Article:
“When I beat this guy, I don’t want any excuses from the commentators, the public, other fighters or the so-called expert boxing analysts,” said Wilder. “Some people already are making excuses about his age, but that wasn’t the case before I started calling him out. When I beat this guy, I want all of my due credit.”

Barrios vs Nelson Highlights: September 19, 2017
1:01Sep 19, 2017

Mario Barrios, a rising 140-pound star from San Antonio, improved his unblemished record to 20-0 with a seventh-round TKO win over Naim Nelson—who could no longer continue due to a shoulder injury in the main event on PBC on FS1 on September 19, 2017.

The little voice in Mario Barrios’ head kept whispering to be patient, stay back, don’t lean. His eyes intently focused, working out of a slight crouch, Barrios whittled down a very tough Naim Nelson. Barrios remained unbeaten in the main event of a Premier Boxing Champions show on Fox Sports 1, Tuesday night in Bethlehem, Pa.

Barrios (20-0, 12 KO) notched his fourth straight stoppage with a seventh-round TKO over a very game Nelson (13-4, 1 KO).

“Nelson was tough and we knew that coming in here,” said Barrios, who was working with trainer Virgil Hunter for the fourth time. “I was going to execute my game plan, I wanted to put on a more entertaining show, but I still came out with the victory. That’s all that matters. He moved a lot. I think I learned I can deal with different looks, which is what I’ll need in order to go on to those big fights.”

With 53 seconds left the third round, referee Gary Rosato stopped the fight momentarily after Nelson landed a left, dislocating his left shoulder. The ringside doctor checked out the shoulder and deemed it okay to continue. Until then, Nelson had caused Barrios some trouble with his counter punching and movement.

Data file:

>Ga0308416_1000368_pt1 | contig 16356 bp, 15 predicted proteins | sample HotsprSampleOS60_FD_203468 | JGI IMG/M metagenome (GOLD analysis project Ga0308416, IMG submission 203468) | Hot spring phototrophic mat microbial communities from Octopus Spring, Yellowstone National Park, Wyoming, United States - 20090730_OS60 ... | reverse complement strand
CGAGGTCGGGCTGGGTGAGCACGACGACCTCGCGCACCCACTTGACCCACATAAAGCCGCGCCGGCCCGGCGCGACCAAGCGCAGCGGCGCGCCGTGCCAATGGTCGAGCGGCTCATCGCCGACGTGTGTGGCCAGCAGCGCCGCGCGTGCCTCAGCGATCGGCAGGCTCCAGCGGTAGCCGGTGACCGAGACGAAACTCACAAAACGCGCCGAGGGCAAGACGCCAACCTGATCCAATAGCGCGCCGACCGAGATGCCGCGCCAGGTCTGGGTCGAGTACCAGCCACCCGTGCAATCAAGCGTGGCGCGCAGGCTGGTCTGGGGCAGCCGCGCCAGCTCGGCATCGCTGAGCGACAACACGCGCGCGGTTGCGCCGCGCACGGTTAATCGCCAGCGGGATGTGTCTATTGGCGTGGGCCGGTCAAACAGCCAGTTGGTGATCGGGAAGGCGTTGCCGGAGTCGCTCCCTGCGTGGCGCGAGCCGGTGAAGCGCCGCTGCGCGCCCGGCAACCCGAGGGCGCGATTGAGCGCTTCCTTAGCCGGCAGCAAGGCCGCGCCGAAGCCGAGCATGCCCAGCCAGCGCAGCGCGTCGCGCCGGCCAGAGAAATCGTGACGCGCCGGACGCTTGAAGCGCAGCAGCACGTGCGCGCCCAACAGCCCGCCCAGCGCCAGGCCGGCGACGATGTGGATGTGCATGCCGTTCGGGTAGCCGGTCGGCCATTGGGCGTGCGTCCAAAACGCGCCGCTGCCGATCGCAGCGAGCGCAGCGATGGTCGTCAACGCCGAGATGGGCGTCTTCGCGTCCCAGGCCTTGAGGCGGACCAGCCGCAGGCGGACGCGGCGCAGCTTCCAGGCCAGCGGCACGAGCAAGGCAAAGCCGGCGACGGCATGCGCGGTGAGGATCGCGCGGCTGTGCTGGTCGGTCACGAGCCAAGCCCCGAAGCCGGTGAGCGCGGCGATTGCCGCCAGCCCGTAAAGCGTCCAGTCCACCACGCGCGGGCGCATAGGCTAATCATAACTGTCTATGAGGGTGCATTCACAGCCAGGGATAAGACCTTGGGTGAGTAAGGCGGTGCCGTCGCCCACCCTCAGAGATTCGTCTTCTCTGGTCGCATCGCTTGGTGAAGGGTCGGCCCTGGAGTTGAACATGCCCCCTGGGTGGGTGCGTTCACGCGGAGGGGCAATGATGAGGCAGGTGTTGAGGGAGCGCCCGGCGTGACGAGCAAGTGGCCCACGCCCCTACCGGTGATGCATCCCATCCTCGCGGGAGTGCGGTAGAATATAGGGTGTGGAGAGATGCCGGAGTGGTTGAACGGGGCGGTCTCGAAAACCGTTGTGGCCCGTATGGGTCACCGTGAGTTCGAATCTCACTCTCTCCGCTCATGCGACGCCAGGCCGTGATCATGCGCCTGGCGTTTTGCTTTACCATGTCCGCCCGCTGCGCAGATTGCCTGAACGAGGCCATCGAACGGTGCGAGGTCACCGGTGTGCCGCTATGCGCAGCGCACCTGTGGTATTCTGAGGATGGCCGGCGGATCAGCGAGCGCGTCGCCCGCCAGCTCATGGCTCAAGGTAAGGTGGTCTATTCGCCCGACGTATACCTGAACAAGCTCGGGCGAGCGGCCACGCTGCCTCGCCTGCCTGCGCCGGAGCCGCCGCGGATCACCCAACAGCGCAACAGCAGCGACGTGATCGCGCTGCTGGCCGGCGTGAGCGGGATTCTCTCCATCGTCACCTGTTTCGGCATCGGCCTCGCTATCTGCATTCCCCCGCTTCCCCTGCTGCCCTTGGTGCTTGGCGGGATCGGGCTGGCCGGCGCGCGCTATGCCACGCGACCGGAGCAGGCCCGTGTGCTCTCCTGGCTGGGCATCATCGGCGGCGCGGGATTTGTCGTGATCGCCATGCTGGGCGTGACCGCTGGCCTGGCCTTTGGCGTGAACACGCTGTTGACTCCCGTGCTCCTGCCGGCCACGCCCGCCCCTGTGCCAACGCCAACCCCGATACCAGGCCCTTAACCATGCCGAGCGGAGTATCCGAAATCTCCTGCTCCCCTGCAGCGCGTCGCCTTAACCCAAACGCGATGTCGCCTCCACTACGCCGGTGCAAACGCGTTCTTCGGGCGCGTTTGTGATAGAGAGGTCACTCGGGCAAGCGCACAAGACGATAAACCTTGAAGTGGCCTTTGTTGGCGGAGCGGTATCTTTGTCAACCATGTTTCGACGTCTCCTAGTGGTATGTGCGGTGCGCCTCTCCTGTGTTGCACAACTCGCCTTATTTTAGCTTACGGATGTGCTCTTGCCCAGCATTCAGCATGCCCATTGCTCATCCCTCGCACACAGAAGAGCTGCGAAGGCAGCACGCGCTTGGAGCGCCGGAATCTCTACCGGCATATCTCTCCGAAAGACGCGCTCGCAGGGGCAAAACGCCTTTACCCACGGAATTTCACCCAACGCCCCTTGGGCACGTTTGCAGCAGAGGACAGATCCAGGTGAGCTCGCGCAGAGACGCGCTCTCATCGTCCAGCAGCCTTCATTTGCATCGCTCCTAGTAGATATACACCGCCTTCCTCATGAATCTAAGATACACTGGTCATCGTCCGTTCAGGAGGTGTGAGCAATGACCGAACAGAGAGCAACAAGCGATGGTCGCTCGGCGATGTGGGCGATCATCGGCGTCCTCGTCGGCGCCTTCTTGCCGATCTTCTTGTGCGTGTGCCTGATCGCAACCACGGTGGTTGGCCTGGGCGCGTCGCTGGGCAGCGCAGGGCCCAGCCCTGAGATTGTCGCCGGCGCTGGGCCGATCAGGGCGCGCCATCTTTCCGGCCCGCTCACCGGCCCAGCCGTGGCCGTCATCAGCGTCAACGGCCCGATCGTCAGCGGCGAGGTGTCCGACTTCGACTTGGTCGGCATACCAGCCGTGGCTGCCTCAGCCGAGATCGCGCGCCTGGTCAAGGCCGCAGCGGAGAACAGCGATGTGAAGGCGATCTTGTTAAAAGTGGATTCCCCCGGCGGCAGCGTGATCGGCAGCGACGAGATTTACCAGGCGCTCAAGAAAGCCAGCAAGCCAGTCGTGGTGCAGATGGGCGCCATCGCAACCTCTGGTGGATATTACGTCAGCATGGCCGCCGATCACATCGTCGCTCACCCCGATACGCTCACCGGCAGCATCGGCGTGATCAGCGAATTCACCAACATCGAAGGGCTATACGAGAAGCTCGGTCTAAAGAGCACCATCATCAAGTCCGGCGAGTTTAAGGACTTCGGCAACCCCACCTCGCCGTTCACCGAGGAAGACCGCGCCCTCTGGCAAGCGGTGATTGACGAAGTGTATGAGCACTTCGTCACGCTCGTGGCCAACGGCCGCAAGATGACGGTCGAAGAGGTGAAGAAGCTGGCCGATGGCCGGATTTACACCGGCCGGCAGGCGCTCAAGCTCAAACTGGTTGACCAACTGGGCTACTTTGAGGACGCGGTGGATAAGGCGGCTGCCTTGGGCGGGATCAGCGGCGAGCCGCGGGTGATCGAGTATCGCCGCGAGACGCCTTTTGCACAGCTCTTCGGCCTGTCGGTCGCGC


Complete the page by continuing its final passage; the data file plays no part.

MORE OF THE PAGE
Each time Nelson threw a left from that point on, he winced and visibly bit hard on his mouthpiece. Still, Barrios remained calculating and careful.

In the fifth, Barrios opened up more, stalking Nelson. A Barrios straight right to the face midway through the round had Nelson reeling slightly backward.

The end arrived in the seventh, when a Barrios left hook caught Nelson in his left shoulder. It forced Nelson down again and was enough Rosato to wisely call it over midway through the round.

“I think I did surprise myself with how patient I was,” Barrios said. “A fight like this can grow frustrating with only a few punches thrown per round. But I concentrated on sticking and pulling. I couldn’t start getting wild. Staying composed was very important in this fight.”  

I think I learned I can deal with different looks, which is what I’ll need in order to go on to those big fights. Mario Barrios